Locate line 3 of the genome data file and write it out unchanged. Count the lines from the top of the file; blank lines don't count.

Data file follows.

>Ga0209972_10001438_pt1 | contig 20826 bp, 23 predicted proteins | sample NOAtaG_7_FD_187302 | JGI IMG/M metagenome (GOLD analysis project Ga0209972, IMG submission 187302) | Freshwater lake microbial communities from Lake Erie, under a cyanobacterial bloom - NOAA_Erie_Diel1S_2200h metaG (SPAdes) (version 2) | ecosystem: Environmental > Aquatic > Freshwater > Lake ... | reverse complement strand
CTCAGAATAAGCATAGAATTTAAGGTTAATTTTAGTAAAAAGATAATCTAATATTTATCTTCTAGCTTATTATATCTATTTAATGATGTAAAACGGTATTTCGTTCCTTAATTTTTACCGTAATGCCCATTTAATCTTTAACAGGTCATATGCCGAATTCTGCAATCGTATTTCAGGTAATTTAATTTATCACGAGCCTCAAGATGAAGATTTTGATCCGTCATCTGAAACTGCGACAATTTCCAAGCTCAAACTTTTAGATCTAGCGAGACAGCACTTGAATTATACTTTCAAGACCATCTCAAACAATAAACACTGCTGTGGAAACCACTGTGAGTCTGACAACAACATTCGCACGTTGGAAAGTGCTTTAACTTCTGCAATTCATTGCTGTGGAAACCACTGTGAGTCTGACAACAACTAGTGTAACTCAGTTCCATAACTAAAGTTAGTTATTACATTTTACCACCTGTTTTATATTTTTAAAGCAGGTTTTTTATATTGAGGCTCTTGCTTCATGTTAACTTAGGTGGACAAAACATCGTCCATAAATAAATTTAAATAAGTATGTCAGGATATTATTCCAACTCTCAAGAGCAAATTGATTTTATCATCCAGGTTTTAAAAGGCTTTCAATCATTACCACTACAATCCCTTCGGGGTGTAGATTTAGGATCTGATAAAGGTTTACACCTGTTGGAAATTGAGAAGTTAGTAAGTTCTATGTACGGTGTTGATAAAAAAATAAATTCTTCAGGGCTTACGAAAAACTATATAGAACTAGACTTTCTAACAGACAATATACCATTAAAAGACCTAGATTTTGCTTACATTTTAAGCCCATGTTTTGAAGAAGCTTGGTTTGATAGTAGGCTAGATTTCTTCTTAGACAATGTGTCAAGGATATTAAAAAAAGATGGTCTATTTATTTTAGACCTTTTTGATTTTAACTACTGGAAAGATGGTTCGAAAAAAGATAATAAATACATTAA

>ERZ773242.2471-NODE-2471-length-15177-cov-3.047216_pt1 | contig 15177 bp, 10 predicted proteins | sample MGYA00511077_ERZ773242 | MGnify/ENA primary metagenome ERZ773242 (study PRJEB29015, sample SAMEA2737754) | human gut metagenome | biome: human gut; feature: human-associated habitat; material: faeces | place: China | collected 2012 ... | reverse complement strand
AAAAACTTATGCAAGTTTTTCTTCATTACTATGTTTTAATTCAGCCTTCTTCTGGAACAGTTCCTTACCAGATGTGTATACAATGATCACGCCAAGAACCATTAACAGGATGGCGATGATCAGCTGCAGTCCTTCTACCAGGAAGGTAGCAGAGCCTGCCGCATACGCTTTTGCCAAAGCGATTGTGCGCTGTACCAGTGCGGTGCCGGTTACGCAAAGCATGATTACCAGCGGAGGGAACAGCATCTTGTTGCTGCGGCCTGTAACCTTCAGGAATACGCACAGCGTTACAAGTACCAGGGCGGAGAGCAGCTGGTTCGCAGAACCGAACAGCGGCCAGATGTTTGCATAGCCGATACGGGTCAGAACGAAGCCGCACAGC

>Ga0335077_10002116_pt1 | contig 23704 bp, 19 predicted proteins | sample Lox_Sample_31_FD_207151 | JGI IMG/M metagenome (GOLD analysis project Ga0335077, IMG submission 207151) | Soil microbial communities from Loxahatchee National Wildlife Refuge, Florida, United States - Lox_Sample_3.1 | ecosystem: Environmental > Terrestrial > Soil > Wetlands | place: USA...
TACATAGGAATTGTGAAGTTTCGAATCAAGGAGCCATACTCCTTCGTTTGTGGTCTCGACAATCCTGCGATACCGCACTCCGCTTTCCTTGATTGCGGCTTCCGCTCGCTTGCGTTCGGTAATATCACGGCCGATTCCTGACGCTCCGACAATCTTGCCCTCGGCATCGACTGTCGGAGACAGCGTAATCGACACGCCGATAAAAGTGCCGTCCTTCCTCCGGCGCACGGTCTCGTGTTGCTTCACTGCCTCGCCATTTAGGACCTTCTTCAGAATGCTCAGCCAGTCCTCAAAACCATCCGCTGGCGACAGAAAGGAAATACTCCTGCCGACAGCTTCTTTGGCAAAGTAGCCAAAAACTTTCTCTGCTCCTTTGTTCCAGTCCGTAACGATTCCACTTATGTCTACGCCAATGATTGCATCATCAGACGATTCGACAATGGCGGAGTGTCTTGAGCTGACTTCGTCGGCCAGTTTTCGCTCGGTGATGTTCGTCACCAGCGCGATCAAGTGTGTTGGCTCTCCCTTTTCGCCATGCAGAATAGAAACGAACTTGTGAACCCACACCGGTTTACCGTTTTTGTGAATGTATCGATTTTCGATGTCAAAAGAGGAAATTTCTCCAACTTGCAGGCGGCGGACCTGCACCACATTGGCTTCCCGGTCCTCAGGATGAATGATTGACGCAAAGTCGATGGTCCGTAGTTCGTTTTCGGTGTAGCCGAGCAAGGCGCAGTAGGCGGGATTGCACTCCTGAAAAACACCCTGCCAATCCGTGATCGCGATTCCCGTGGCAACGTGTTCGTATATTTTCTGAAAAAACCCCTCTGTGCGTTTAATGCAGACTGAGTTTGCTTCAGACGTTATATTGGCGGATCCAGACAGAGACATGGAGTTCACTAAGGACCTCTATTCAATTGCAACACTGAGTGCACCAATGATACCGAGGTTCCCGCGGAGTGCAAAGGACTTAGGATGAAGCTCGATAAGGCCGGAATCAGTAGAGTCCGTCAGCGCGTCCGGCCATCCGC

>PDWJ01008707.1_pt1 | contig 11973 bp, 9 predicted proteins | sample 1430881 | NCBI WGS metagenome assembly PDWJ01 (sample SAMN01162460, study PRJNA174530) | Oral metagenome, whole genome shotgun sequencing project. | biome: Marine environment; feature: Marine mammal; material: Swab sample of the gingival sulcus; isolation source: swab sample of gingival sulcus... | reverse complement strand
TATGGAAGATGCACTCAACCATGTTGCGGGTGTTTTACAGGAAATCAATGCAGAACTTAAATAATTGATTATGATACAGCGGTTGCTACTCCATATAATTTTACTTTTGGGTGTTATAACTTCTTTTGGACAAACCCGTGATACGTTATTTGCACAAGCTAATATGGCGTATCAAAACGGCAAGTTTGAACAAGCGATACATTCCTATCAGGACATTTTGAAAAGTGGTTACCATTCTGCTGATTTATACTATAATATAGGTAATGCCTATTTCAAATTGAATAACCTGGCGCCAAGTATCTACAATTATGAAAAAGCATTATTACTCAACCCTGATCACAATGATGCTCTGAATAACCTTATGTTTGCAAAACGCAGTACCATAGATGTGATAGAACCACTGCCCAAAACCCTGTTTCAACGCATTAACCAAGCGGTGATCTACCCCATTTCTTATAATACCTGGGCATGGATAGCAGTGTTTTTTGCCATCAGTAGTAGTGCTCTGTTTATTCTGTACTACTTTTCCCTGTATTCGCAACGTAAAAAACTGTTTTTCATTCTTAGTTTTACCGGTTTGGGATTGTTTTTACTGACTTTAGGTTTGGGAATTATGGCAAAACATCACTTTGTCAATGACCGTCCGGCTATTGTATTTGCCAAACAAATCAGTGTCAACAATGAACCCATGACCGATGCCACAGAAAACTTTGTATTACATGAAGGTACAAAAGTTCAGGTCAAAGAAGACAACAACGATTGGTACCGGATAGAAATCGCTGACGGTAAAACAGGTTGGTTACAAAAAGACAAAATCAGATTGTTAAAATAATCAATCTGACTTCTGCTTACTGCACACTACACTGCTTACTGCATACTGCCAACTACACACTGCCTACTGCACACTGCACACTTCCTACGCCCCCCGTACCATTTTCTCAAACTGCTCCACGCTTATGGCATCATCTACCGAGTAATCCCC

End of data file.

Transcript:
>ERZ773242.2471-NODE-2471-length-15177-cov-3.047216_pt1 | contig 15177 bp, 10 predicted proteins | sample MGYA00511077_ERZ773242 | MGnify/ENA primary metagenome ERZ773242 (study PRJEB29015, sample SAMEA2737754) | human gut metagenome | biome: human gut; feature: human-associated habitat; material: faeces | place: China | collected 2012 ... | reverse complement strand